How an Attitudinal Shift Can Lead the Charge to 2030 EV Targets
Does Ireland need a greater grid of public charging points in order to support the influx of EVs in the coming years?
Amidst the turbulence of the global economic downturn, there was a degree of positivity for Ireland’s future. August 2010 was a watershed moment in the country’s journey to reducing its carbon footprint and solidifying the course to a more sustainable nation thereafter. The Electricity Supply Board (ESB) had just commissioned the first charging station for ESB ecars - a public charging network for electric vehicles (EVs). This would become a landmark event in the government’s commitment to reducing greenhouse gas emissions in support of climate change mitigation goals.
After more than a decade, the network has grown to a mere 1,100 ESB-managed public charging points across the island. Due to this seemingly small-scale nexus of public charging stations, and the ambitious targets of the government’s 2019 Climate Action Plan, it is no surprise that public confidence in EV infrastructure is waning. The Climate Action Plan aims to achieve 950,000 EVs on Irish roads by 2030. With almost 2 million vehicles currently navigating Irish thoroughfares, statistically, this would mean a leap to almost 50% electrification across the entire country.
Albeit steady, the uptake of EVs has been relatively slow to date. This incremental shift is in part a reflection of attitudinal reservations towards accessibility to public charging points. Not exclusive to Ireland, perception change has been a factor in the electrification mission worldwide. The UK recently highlighted its charging disparity and access difficulties as did the USA. However, lack of confidence in public charging infrastructure can be overcome if we understand the range of alternative variables also at play.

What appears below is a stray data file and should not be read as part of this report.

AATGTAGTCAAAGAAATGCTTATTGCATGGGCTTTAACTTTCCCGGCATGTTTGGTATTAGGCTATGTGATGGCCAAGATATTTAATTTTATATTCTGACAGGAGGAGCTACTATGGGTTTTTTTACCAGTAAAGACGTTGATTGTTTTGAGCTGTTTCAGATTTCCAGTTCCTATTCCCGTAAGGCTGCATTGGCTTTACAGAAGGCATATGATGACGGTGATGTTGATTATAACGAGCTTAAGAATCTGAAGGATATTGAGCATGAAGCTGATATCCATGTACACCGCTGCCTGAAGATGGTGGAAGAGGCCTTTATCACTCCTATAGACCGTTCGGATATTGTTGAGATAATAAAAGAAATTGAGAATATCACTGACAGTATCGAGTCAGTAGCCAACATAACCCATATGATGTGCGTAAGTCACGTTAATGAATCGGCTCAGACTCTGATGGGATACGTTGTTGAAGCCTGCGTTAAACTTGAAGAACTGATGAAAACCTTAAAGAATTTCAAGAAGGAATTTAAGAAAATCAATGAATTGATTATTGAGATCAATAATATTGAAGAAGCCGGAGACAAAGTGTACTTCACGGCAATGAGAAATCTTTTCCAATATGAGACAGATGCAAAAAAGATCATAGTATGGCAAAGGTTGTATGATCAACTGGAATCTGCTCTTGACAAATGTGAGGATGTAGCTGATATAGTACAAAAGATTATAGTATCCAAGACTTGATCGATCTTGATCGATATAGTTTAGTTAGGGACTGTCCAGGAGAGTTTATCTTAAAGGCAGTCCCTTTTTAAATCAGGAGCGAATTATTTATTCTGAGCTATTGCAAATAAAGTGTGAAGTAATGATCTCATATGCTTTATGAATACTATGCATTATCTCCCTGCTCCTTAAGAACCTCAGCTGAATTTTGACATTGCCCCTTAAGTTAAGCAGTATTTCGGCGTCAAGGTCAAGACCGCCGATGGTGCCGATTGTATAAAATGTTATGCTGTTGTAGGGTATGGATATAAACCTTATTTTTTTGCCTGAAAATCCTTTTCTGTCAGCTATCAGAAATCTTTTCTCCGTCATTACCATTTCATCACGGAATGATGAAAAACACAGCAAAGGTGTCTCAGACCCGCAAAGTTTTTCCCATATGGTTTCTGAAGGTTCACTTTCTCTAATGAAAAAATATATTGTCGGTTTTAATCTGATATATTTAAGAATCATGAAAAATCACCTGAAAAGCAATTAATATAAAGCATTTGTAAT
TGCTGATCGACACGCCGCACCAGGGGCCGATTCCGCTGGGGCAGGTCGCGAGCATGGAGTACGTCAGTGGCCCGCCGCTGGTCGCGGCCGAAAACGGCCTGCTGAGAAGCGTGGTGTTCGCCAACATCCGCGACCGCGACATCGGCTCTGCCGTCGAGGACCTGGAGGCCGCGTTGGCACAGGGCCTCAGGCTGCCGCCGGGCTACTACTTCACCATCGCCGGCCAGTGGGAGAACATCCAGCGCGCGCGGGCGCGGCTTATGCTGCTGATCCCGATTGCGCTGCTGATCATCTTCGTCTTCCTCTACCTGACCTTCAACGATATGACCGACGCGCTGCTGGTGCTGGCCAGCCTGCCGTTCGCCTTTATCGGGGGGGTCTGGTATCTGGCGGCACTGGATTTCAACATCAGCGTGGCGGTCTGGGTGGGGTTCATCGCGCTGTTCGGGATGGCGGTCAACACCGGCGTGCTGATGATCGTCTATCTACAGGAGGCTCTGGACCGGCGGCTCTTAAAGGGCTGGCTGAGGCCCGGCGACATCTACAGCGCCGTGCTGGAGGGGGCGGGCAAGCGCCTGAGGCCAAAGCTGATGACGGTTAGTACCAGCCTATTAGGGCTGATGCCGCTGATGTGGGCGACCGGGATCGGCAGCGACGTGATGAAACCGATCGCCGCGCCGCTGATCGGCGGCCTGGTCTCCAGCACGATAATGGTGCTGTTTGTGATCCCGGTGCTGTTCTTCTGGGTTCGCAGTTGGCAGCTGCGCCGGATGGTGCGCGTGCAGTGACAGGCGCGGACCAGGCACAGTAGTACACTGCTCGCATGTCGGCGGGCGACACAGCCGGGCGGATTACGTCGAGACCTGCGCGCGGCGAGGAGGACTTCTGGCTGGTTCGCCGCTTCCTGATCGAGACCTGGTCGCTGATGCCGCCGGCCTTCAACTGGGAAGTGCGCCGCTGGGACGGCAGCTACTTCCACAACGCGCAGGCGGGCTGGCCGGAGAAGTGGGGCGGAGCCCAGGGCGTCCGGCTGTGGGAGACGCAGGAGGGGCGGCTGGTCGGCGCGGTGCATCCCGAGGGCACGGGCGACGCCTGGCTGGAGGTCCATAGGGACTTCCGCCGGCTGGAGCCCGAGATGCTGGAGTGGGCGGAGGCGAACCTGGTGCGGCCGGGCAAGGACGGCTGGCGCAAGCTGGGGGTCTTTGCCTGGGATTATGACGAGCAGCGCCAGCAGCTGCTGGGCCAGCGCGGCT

Does Ireland need a greater grid of public charging points in order to support the influx of EVs in the coming years? Undoubtedly. However, what Ireland also needs is an attitudinal shift. One that looks at the bigger picture and acknowledges the progress made over the past eleven years. Instead of scrutinising the minutia of what isn’t working fast enough, we must pivot our attention to the instituted package of measures that can also effectively lead the charge to a more sustainable nation.
Notwithstanding the fact that the current number of charging stations simply will not support the projections outlined, there is still good reason for hope. In 2020, the ESB announced that it would commit a further €20 million - half of which will be financed by the government’s Climate Action Fund - to the upgrade and expansion of its ecars network. Most recently, and in line with these additional measures, the Department of Transport issued an update to the Sustainable Energy Authority of Ireland (SEAI) Electric Vehicle Purchase Scheme by way of government funding adjustments. These new amendments will see the continued grant rate of €5000 for EVs, but a halving of the grant available for Plug-in Hybrid Electric Vehicles (PHEV) from €5000 to €2500. This development aims to provoke behavioural change among the population and incentivise drivers to choose EVs when purchasing a new vehicle before further reductions are implemented.